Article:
carpet.jpg As people’s flooring preferences shift toward wood and stained concrete, many homeowners are tearing up their old carpet. After all, who wants harvest gold or avocado green shag when they can have beautiful, natural-looking finishes in their home? When you are ready to divest yourself of any old carpet in your home, it is a good idea to recycle it if possible. Carpet is made from non-biodegradable materials and represents a real hassle for landfill operators. Furthermore, its bulk creates big, unmovable bulges in trash piles that are hard for equipment operators to move and drive over. Carpet is not the easiest thing to recycle. If you cannot find a place to take it, look into whether you can reuse some or all of it. Keep in mind that you may be able to recycle the carpet pad even if you cannot recycle the carpet itself.

What is carpet made of?

Carpet can be made from a variety of materials including wool, nylon, polyester or other types of plastic. If you like to purchase things made from recycled materials, look for newer carpet manufactured from recycled plastic bottles. The part of the carpet you see, called the “pile,” is attached to a coarse backing material. The backing is what gets glued and nailed down to the floor. In a process called “tufting,” the pile is pulled through the backing to make the loops you see on the front. Textiles like wool and nylon are tough to recycle when they are brand new and not mixed with anything else. Few places can create something usable out of wool and nylon that has been walked on and soiled with food, beverages and pet waste for 20 years. Add in the fact that the pile is challenging to separate from the backing, and you can understand why carpet creates such a recycling conundrum. Recycling companies attempt to tackle the problem of carpet recycling and fail on a regular basis. A few have finally figured out how to make it work. Read on for our suggestions of where you can recycle carpet.

How to recycle carpet

The first place to check for a carpet recycling program is your local solid waste district. Although no one is likely to pick up carpet through a curbside recycling program, certain recycling centers will accept your carpet if you bring it to them. El Cerrito, California’s Recycling and Environmental Resource Center takes carpet and other hard to recycle items like Styrofoam and window glass. The Carpet America Recovery Effort is a free online resource for people looking for carpet recyclers in their community. Click on this link to visit the “collector finder map.” It shows carpet recycling companies all over the country. Shaw Floors is a flooring company that also recycles certain types of carpet. They have locations in over 30 cities including across the United States. In your quest to find a carpet recycling company, you might also check with the company that manufactured your carpeting (if you know). It is a possible they have a recycling program. For example, Bro-Tex has a carpet take-back program. You can also use 1-800-Recycling’s Recycle Search tool to find the carpet recycler nearest you. Keep in mind that whatever recycling company you use, they may have special requirements for your carpet’s condition and size. Bro-Tex’s program will only take carpet that is dry and free of tack strips, nails, large clumps of dirt and trash. Carpet pieces must be no longer than 6 feet. All carpeting must be rolled up and tied with string or twine. These types of requests from carpet recycling companies are fairly common.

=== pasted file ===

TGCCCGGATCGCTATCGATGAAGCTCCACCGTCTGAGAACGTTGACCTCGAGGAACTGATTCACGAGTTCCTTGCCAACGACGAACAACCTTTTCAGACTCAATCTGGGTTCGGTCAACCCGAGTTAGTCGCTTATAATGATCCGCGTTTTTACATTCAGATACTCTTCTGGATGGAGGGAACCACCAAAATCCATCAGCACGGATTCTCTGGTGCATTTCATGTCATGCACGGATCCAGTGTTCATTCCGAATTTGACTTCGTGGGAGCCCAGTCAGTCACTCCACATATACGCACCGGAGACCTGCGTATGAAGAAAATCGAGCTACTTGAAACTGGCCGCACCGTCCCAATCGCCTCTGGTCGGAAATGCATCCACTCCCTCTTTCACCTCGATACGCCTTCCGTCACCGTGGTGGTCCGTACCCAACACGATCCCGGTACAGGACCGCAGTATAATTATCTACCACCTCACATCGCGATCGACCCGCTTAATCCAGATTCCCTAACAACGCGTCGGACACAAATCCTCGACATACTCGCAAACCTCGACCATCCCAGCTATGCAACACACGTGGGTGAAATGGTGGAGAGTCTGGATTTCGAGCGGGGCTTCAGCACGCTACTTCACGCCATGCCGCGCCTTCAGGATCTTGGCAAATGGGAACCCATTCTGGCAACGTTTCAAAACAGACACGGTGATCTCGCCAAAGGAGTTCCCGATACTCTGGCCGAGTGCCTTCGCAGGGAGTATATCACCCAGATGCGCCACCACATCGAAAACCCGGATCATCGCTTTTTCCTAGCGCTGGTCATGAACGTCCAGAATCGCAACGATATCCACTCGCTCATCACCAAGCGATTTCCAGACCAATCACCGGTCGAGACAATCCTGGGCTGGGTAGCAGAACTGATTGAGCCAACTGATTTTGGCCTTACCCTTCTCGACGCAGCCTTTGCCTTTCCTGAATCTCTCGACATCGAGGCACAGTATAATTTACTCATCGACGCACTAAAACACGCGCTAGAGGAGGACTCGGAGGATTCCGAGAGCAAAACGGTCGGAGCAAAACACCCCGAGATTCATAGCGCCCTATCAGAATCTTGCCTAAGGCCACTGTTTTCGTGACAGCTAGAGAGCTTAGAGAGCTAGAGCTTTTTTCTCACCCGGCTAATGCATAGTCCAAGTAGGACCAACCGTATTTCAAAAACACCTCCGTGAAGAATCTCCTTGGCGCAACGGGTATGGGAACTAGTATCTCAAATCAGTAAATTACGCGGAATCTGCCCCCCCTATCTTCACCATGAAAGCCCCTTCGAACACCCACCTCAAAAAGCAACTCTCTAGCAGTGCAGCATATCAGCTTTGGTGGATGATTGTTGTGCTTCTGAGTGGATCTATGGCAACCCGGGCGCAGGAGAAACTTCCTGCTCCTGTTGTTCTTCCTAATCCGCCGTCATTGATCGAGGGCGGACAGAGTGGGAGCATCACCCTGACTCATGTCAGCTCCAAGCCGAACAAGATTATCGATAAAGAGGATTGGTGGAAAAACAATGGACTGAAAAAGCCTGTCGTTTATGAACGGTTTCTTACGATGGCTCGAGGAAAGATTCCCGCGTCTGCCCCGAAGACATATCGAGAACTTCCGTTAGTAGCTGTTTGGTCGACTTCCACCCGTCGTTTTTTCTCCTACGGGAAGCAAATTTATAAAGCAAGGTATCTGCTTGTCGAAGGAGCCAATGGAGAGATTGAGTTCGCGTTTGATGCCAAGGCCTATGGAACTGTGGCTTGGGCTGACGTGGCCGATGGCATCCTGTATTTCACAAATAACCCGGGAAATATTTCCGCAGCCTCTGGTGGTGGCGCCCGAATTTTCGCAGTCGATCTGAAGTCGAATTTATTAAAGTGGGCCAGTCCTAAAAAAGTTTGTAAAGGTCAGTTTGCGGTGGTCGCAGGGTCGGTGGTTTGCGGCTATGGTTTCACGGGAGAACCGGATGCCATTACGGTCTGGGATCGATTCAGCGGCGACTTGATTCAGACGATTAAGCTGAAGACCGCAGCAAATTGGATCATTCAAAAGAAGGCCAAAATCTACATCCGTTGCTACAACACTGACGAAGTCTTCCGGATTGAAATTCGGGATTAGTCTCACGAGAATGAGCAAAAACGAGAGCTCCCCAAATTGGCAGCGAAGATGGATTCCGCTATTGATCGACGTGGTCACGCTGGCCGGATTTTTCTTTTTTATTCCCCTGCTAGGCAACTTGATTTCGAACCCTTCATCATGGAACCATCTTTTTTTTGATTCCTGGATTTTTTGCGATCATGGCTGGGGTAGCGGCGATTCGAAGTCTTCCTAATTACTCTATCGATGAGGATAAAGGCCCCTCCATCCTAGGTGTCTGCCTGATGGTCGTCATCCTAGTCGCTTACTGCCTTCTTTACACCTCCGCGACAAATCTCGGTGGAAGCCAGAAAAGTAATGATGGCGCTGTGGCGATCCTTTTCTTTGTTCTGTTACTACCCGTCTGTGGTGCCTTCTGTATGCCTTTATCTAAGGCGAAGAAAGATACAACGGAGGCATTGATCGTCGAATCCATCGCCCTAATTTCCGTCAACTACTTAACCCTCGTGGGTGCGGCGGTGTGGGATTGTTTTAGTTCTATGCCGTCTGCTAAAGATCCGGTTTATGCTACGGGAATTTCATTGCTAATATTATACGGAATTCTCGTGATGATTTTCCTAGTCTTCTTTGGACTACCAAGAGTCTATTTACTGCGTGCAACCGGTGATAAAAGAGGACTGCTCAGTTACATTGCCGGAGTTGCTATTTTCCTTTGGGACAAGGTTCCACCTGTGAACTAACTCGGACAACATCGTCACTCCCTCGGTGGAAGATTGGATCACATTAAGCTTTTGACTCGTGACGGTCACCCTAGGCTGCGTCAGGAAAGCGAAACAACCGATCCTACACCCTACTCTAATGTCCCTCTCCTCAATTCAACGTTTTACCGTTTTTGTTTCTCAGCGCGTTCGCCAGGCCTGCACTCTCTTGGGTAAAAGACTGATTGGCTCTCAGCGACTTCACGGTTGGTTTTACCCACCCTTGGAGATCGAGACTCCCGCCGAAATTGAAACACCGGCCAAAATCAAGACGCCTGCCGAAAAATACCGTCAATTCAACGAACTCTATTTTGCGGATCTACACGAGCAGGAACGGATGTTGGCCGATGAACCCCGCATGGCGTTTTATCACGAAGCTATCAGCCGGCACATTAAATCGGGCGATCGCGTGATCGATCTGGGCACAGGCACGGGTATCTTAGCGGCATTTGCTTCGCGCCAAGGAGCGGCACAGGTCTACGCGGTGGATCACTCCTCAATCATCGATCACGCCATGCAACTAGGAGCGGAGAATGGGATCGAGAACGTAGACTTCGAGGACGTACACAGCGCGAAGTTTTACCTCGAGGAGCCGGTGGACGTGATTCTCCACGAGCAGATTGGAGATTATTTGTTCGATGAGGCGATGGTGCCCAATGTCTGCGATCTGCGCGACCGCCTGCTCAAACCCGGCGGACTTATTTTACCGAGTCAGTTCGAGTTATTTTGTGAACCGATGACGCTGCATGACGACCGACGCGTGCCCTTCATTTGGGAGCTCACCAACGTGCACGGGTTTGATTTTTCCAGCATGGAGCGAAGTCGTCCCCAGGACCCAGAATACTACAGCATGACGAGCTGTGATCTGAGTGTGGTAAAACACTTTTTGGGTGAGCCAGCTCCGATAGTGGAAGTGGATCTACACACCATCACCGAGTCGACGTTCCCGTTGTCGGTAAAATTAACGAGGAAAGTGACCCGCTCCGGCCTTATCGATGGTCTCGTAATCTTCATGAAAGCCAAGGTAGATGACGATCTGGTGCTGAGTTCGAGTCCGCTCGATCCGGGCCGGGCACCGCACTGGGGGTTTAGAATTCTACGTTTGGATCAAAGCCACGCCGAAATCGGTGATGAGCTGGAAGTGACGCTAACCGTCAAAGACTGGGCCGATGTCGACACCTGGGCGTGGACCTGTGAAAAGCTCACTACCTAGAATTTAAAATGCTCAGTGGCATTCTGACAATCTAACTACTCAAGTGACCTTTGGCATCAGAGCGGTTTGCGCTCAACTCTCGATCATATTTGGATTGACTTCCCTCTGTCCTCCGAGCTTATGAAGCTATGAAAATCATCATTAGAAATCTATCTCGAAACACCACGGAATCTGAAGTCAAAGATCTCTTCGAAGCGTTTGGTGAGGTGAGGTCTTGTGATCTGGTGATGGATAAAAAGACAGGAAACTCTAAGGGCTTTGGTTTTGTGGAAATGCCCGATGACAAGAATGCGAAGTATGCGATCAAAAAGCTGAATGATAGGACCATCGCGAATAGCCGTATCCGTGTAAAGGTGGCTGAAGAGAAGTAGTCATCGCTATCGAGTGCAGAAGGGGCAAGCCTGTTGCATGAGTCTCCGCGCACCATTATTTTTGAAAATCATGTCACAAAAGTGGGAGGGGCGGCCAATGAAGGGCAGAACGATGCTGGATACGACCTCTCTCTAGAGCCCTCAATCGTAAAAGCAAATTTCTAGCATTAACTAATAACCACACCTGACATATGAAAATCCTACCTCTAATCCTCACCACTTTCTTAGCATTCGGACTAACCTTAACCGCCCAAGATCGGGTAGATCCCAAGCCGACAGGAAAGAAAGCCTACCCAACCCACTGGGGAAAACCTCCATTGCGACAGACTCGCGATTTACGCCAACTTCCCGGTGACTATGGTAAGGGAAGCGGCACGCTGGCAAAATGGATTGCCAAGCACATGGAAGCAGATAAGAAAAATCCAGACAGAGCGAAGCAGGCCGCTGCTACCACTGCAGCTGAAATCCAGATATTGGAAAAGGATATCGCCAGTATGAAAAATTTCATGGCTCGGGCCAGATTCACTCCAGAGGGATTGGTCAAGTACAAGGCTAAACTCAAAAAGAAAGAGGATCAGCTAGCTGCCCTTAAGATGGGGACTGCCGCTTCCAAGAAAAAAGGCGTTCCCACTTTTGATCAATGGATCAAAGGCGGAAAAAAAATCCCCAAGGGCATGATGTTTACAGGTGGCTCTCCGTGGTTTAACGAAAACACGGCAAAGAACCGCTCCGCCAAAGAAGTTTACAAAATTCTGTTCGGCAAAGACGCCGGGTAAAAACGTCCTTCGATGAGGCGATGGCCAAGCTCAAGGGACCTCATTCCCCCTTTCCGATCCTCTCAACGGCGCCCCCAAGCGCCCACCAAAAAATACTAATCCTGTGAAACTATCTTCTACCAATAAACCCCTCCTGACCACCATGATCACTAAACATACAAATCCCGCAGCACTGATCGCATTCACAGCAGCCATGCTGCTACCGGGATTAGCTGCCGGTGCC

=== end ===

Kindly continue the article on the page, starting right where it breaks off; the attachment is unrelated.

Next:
How to recycle carpet padding

Carpet padding is the material that lies between the floor and your carpet to give it some extra cushion when you walk on it. It often has a speckled appearance because it is made by chopping up polyurethane foam and a wide range of other materials and fusing them together. (Even old bras can be used to make carpet padding, I learned recently. Check out this article, How to Recycle Bras, for more details). Because carpet padding is made primarily with foam, it can be easier to recycle than carpet itself. As a result, there are more places that accept it. Check to see if your community has a polyurethane foam recycler that will accept carpet padding. Your municipal solid waste agency may also have ideas about where to take it. Again, check with the recycling company to see if they require the carpet padding to come rolled up, tied with twine or anything else.

How to reuse carpet

Carpet and throw rugs are often treated differently for reuse purposes. Many thrift shops will take throw rugs that are still in good shape. Fewer will accept wall-to-wall carpeting. The reason: It is harder to resell second-hand carpet because most people want to buy carpet that is an exact fit for their living space. If your carpet is still in decent shape, you may be able to use it in other ways around the home. Cut up pieces to make garage floor mats. They will keep your bare feet warm during a quick walk from the door to the freezer or work bench. We have a couple old carpet scraps we keep around so we can recover the cat’s scratching post when needed. Even carpeting in poor condition can be repurposed around the home. Use it to carpet a dog house, create a garden path or create outdoor mats to wipe your shoes before you come into the house.